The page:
To Convert or Not to Convert

To convert or not to Convert, that is the question.
When processing Bluray discs for adding to my Plex media server, I have a workflow. First, use MakeMKV to rip the media to an .mkv file, then it can be uploaded to the Plex directory and made available. However, these files are large. Scratch that, they are friggin HUGE. Alien for example is 30GB.

Disks are cheap, so why even bother converting?

The argument to convert

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Plex Media Server – Workflow

In the learning path for the population of my media collection as it transitions from disc based media to a disk drive, I have discovered a few truths that I will share.

There are some useful tools to “rip” your media. These are the essential first step in the process, to get your media from the source into a format that can be worked with.

The next topic is what sort of transcoding you want to do. Here is where some of my early choices in media ripping have come back to haunt me. In prior efforts, I was merely attempting to get media in a format that looked good when loaded onto my iPad. That meant that there was a pretty aggressive compression applied to the files, making them both storage thrifty, and acceptable quality for playback. Continue reading →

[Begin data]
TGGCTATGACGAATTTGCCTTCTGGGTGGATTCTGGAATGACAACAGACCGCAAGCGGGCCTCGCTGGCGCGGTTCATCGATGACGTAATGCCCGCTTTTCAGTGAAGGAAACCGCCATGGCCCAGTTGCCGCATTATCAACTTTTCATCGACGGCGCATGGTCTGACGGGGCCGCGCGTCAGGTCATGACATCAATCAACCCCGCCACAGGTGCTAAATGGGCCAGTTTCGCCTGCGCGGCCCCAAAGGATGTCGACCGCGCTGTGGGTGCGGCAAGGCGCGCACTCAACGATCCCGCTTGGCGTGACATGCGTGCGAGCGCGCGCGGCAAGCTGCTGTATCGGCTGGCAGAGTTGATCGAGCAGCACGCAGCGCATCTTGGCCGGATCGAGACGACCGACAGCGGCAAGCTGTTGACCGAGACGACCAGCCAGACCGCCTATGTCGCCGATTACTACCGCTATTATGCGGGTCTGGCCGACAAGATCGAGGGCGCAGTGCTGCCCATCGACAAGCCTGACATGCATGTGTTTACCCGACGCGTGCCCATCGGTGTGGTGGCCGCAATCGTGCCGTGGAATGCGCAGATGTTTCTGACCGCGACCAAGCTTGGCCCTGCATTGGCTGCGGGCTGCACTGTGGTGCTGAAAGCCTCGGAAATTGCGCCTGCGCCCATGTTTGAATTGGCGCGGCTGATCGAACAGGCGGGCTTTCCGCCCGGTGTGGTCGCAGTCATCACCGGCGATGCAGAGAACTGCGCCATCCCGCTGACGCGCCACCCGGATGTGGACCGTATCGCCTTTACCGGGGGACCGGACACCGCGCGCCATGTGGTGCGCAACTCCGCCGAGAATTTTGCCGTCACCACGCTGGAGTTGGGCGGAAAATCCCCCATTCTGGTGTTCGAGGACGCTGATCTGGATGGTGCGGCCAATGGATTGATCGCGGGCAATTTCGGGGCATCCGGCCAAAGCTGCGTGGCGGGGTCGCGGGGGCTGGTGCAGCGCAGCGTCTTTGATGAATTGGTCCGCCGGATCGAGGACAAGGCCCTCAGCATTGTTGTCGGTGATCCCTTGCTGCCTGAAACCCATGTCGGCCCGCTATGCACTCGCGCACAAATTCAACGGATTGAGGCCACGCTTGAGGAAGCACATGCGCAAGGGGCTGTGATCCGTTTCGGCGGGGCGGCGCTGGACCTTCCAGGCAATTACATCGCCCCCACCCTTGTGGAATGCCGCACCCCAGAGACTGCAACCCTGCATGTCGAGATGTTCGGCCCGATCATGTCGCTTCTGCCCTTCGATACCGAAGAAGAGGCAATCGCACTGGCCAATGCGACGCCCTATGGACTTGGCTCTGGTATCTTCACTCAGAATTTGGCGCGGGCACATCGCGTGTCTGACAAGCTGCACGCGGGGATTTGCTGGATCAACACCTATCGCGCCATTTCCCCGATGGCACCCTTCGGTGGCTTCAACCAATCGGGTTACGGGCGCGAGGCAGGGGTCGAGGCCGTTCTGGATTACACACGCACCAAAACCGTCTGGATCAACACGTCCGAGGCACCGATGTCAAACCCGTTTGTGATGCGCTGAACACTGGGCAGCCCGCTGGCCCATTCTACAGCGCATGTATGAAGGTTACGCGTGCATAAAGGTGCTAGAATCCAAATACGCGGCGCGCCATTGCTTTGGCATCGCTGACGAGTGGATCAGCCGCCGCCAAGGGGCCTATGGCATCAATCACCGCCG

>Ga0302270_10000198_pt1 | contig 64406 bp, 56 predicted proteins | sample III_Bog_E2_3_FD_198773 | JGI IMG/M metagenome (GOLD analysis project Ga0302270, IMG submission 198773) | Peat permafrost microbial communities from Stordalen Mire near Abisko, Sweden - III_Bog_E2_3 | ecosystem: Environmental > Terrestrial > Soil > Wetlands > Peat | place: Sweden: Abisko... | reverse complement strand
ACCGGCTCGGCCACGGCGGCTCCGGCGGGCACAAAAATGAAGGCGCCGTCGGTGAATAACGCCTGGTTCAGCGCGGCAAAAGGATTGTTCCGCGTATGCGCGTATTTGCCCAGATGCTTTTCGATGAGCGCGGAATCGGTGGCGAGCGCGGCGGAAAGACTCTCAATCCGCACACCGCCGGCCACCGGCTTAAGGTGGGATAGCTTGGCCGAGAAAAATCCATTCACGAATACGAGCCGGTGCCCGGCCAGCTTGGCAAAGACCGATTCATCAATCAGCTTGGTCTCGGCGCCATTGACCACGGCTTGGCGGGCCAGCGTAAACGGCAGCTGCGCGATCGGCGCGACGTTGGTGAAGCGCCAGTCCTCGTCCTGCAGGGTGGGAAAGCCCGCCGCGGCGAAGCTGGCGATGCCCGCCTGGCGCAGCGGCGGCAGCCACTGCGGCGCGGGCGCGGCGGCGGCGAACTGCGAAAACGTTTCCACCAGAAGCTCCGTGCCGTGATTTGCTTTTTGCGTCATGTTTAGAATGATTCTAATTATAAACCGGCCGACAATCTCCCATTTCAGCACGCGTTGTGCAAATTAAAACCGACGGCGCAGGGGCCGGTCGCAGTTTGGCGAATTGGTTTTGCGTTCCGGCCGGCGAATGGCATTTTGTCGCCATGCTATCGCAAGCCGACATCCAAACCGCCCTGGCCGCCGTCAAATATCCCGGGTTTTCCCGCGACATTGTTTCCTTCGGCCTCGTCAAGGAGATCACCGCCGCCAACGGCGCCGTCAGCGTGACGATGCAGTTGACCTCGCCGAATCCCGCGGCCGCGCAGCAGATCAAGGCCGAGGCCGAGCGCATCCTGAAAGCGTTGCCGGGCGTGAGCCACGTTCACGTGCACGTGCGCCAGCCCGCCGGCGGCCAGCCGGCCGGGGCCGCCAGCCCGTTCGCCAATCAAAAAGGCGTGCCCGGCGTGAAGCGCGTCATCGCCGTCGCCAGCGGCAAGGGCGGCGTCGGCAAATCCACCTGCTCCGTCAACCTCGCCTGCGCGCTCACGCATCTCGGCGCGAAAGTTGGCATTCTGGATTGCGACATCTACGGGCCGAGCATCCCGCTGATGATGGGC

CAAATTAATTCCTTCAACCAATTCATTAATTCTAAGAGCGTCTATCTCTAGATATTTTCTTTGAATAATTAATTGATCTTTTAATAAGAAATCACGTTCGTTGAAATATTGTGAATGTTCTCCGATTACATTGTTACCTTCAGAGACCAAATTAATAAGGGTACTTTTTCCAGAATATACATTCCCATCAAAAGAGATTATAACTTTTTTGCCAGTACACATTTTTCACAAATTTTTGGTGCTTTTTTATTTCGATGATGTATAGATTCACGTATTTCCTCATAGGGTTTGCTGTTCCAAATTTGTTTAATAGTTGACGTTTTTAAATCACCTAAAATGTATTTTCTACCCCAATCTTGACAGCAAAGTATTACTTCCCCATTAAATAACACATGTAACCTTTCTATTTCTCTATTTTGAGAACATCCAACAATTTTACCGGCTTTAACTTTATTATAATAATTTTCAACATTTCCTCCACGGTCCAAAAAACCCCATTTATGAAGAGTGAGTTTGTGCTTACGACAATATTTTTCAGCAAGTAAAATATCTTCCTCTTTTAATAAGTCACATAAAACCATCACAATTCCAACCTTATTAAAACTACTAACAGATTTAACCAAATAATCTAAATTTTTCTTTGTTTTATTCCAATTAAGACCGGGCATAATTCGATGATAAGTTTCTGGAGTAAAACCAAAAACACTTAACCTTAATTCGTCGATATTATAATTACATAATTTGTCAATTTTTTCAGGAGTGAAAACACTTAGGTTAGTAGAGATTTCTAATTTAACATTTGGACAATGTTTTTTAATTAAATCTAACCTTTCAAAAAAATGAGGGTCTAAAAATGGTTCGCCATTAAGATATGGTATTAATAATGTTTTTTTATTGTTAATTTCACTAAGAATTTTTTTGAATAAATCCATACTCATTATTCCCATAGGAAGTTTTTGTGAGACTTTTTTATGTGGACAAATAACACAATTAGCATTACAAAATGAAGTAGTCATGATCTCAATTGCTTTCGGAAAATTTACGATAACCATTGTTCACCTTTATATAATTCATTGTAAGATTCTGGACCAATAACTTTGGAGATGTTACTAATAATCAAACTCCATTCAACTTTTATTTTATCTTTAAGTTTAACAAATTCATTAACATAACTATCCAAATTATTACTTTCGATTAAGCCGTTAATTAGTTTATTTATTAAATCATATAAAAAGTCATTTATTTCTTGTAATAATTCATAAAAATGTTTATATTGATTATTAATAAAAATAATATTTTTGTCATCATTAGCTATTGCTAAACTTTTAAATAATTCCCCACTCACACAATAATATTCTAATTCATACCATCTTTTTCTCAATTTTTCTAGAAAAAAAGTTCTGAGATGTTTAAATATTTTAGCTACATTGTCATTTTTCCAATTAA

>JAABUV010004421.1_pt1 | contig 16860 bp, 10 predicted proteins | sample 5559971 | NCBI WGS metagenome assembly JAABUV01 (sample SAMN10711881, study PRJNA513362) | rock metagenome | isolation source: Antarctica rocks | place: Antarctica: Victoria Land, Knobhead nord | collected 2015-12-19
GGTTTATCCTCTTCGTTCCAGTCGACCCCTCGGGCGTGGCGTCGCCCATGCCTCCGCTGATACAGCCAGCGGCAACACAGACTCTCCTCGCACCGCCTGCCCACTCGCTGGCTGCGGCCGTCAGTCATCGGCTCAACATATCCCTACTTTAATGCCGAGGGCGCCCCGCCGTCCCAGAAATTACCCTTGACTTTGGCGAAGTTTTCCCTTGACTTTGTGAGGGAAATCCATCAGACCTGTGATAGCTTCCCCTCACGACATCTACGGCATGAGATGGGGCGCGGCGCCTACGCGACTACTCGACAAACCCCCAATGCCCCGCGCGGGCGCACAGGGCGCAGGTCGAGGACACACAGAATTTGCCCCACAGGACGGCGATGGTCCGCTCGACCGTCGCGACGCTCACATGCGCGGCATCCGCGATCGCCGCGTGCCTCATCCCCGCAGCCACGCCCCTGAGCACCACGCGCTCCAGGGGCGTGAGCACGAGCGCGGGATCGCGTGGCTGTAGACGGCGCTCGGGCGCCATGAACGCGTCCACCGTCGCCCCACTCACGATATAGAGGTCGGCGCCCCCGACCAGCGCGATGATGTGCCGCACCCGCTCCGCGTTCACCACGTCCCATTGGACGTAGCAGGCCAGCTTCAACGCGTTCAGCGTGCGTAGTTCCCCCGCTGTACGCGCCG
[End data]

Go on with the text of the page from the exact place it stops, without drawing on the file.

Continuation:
More on Linux – the new media server

As I am assembling my Plex media server, I have been semi-seriously using Linux for this purpose for about 3 weeks now, and here are some more observations.

First, I have been running it on two systems, an old desktop system with an Intel Core i7-920 CPU, 6 gigs of ram, and several disks (1 SSD for booting, and two quick 1TB WD drives, and a BD/DVD/CD rom drive), and the second system, an Intel NUC with a modest 7th generation i5 cpu (two core, 4 thread), onboard video, and ample connectivity.

The version of Linux I hae been using is the current LTS version of Ubuntu, 16.0.4. I did play with the 17.10 version, but it had some interesting bugs. Like turning off the monitor (a Samsung 24″ unit with HDMI) would cause the display manager to crash and restart.

As mentioned in a prior post, I am impressed by how well everything works. Not quite as pain free as Mac OS-X, but vastly superior to my prior experience of about 6 years ago. Upon installation the installer detected my wireless chips, the bluetooth, and the Intel graphics chips. I did need to be sure to get a version 4.1 or later kernel to fully support the CPU, but that wasn’t difficult. Continue reading →

Linux Observations – 2017

A follow-on to my last post. Having last fiddled with linux (on the desktop, not as a hosting solution) was a VM running under vmware workstation probably 7 years ago. Back then it was just a fancy, enough to get my feet wet.

Last weekend, I resurrected an old PC (the one that I ran VMWare Workstation on, surprisingly), and the Windows 7 installation was borked. As good a time as any, I grabbed a Linux iso (Ubuntu) burned a DVD (alas, this machine is old enough that booting from USB is not supported) and I was off to the races.

Amazingly, one of my gripes in the past was the lack of out of the box support for a lot of hardware. This system installation it found and properly setup all my hardware. Even the cheap wifi card in this system (it is a small PCI board with two antennae and supporting only 2.4GHz radio). Continue reading →